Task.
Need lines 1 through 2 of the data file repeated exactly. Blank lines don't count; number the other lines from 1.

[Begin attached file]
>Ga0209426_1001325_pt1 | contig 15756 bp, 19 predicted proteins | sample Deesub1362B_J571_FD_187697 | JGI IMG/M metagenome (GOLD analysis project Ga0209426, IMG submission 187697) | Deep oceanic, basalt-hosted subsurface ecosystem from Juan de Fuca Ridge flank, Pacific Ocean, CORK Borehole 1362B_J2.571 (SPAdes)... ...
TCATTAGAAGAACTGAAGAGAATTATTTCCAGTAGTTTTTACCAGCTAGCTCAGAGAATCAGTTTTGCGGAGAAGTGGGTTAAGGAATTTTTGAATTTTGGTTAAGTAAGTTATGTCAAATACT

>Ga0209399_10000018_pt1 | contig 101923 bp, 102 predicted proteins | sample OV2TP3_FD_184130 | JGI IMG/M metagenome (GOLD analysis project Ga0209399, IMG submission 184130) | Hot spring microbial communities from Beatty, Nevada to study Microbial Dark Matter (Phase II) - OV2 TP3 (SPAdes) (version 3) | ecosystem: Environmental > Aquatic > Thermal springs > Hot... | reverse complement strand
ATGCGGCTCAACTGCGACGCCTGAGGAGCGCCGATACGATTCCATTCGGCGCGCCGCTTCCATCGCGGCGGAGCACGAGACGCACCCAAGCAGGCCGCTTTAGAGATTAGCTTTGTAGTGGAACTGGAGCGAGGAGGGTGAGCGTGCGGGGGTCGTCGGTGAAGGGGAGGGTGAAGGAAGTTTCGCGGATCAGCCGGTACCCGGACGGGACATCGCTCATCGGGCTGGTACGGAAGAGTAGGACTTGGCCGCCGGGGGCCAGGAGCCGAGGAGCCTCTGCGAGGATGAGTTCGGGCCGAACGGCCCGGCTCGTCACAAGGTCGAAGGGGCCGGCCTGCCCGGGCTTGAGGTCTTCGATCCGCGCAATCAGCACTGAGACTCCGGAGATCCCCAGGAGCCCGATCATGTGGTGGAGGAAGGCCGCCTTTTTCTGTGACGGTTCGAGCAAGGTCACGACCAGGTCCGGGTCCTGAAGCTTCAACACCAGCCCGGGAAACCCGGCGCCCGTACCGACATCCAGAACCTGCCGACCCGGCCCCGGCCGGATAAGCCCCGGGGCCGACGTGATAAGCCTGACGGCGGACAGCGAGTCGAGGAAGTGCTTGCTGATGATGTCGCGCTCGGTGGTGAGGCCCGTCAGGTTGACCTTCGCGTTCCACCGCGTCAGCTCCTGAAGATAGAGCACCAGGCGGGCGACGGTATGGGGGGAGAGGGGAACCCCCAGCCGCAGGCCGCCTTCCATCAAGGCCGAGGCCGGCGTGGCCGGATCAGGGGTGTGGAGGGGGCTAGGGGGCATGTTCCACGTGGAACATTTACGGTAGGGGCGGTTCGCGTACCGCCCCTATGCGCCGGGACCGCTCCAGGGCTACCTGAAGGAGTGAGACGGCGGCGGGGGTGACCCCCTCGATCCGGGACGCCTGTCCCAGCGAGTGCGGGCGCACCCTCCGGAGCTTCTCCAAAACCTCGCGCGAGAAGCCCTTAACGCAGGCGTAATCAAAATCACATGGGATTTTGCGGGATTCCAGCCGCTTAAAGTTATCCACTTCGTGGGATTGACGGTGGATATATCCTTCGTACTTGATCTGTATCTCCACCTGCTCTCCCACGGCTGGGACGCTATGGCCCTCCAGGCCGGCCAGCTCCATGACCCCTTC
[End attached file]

>Ga0209426_1001325_pt1 | contig 15756 bp, 19 predicted proteins | sample Deesub1362B_J571_FD_187697 | JGI IMG/M metagenome (GOLD analysis project Ga0209426, IMG submission 187697) | Deep oceanic, basalt-hosted subsurface ecosystem from Juan de Fuca Ridge flank, Pacific Ocean, CORK Borehole 1362B_J2.571 (SPAdes)... ...
TCATTAGAAGAACTGAAGAGAATTATTTCCAGTAGTTTTTACCAGCTAGCTCAGAGAATCAGTTTTGCGGAGAAGTGGGTTAAGGAATTTTTGAATTTTGGTTAAGTAAGTTATGTCAAATACT